Developing Applications of Sirtuin Research

As Chris Patil notes, things have moved fast in the field of sirtuin research:

The work represents the culmination of a huge amount of progress in a relatively short time: in less than 15 years, the sirtuin story has evolved from basic biology in the simplest model organisms, through exhaustive (though essential) testing in larger animals, into a source of potential therapies for a major human disease.

Furthermore, for the first time we have a clearly defined path toward the regulatory approval and widespread use of a compound that could be used as a frank anti-aging drug.

It's a good model for modern biotechnology research - an example of the speed with which mechanisms can be traced and understood, once a starting point is made. The process is ongoing, for many other proteins and genes related to beneficial metabolic response to calorie restriction. Sirtuins are just the start.

I would not, however, agree that it is a good model for the application of such research. One can applaud the success of researchers in obtaining funding and carving out a viable, competitive, well-funded field from the first studies of genes and calorie restriction. But the path to applied longevity science is not to call triumph at finally pushing something (anything!) past the impossible hoops blocking applied aging research - it should be to destroy the regulatory nonsense rules preventing progress.

Why, despite the great range of potential applicable biotechnology, do we not see hundreds of millions of dollars invested in startups attempting to address the aging process? The answer is buried in this New York Times article on Sirtris: "Dr. Westphal and Mr. Sinclair stress that they are not working to 'cure' aging, a condition that, so far at least, is common to all humanity and that most physicians do not consider a disease. 'Curing aging is not an endpoint the federal drug agency would recognize,' Dr. Westphal says dryly. Instead, both men say, they are working to ameliorate the diseases of aging." For so long as unelected government employees can declare, with no accountability and full force of law, what medicine is permitted and what is not, there will be no direct venture funded efforts to cure aging - or even to take the first steps by aiming to repair specific, identified age-related damage in order to intervene in the aging process. There is no lack of companies, research groups and billions of dollars ready to be directed to that end, as any brief survey of the biotechnology marketplace will show you - but the ignorant few who write policy continue to bury all that potential. The work that could have gone to advance the cause of healthy longevity is instead confined towards the backwaters of patching specific age-related conditions.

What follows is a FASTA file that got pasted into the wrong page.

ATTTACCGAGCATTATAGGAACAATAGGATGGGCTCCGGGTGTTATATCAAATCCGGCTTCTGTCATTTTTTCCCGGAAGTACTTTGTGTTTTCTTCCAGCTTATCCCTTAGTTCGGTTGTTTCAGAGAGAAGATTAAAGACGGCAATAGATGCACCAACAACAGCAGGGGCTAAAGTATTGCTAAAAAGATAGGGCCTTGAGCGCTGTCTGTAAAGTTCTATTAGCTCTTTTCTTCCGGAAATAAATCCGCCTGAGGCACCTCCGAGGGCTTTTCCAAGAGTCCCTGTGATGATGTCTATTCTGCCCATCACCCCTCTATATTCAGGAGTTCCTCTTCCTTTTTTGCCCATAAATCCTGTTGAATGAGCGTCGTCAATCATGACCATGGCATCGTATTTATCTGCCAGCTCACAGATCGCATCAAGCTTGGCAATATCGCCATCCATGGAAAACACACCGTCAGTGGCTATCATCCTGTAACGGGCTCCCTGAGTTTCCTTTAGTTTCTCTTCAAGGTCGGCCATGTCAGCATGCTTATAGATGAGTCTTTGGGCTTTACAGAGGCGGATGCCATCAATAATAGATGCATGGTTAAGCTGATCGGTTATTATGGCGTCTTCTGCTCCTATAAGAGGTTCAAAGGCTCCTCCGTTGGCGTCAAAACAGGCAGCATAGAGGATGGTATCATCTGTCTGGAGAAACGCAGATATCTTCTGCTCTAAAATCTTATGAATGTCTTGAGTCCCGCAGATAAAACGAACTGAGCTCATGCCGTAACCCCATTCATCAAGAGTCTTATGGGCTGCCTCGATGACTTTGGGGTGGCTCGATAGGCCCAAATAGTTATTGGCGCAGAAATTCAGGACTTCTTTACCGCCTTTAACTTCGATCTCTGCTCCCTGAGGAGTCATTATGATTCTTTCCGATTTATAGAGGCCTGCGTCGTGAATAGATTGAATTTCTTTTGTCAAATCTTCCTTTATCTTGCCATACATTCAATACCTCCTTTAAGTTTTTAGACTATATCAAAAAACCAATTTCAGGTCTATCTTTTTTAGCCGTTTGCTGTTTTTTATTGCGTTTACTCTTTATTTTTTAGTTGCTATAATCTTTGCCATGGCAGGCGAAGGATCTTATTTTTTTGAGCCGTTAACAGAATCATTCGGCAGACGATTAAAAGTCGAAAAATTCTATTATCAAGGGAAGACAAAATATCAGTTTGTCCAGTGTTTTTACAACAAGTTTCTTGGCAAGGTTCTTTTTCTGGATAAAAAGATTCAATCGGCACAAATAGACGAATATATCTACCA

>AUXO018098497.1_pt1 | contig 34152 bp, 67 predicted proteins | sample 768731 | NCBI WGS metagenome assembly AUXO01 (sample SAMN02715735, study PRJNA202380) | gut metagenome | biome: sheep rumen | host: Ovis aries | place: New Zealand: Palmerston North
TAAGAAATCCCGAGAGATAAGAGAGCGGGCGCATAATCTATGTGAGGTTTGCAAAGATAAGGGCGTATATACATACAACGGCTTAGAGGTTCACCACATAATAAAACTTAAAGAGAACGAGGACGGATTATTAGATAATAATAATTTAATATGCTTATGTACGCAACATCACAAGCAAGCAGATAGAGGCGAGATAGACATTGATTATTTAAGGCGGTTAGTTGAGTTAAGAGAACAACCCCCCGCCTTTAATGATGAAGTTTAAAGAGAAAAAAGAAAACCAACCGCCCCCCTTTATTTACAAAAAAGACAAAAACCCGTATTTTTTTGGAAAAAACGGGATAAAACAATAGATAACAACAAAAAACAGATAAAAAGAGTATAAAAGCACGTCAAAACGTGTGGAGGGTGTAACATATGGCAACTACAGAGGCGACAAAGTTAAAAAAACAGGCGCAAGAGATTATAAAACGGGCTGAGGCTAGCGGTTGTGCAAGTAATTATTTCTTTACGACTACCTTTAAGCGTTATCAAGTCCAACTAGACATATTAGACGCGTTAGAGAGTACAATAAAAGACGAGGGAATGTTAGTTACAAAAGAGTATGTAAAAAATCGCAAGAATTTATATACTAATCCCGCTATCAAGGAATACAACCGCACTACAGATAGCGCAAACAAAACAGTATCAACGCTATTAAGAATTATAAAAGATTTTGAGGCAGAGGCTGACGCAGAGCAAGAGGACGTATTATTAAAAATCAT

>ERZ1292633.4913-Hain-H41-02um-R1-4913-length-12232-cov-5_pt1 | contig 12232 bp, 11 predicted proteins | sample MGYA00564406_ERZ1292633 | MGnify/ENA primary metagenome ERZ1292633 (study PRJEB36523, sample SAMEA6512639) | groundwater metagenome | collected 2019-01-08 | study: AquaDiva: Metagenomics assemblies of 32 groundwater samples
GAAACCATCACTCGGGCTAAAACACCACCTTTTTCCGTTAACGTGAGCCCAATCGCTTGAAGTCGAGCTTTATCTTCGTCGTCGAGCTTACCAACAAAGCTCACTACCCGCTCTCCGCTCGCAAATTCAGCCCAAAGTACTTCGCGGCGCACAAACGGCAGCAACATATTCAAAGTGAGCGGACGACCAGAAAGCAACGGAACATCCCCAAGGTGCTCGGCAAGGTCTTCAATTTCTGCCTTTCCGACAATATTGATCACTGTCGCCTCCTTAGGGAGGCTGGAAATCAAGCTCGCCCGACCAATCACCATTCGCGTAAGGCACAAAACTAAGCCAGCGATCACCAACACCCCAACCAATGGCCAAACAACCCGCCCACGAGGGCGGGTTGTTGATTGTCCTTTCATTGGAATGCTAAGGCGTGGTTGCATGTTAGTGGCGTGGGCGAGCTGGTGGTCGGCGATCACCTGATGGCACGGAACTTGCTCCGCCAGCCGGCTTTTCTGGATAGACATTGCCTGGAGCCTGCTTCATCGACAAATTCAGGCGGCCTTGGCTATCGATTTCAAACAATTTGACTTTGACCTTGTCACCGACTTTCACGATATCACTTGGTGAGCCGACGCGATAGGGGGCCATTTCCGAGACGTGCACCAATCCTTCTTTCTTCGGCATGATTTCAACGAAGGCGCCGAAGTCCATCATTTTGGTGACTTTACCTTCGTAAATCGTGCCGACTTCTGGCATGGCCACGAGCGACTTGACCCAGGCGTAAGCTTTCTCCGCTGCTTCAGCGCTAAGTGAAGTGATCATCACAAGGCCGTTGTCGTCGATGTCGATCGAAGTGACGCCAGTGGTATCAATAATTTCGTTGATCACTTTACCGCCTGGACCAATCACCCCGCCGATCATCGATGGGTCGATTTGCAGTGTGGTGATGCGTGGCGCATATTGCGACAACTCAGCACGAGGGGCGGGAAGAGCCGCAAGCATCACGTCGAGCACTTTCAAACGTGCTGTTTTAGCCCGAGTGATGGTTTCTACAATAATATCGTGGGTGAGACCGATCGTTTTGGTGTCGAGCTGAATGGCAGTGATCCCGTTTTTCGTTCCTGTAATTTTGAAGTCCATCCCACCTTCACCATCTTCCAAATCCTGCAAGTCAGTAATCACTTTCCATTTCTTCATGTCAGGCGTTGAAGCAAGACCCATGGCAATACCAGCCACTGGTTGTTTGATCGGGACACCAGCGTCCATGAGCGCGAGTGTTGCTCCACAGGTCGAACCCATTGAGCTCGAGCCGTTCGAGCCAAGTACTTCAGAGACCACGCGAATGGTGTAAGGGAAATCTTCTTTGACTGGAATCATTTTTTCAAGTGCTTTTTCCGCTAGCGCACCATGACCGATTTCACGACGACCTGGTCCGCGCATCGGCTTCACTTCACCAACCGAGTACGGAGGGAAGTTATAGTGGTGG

The press is running another round of articles on Sirtris Pharmaceuticals at the present time, focusing on the next line of drugs that improve greatly upon the basic model of resveratrol - at least in terms of their effectiveness in stimulating sirtuin activity.

The potent new pills mimic resveratrol in mice by activating the SIRT-1 gene, which appears to trigger a process called caloric restriction. In many organisms, that process acts to slow down aging and ramp up cellular defenses in the face of a reduced diet during times of scarce food supplies. Sirtris's new compounds, however, act without the little critters having to reduce their diet.

As most of you probably know, I'm not convinced that this is all any more than a sideshow. For one, it is in no way an attempt to directly repair the damage of aging, and for two, for so long as the present regulatory structure forbids the development and commercialization of real, working anti-aging medicine, there is no financial incentive to develop real, working anti-aging medicine. Even if you have a promising start, of any sort, every venture-funded, competitive effort to turn science into medical technology will go towards turning that start into a patch, an after-the-fact and comparatively ineffective treatment for some age-related condition, rather than a treatment for aging itself.

Here is a simple rule for life: you won't accomplish task A by working on task B. That task A is cut off by regulatory fiat is the real problem here.

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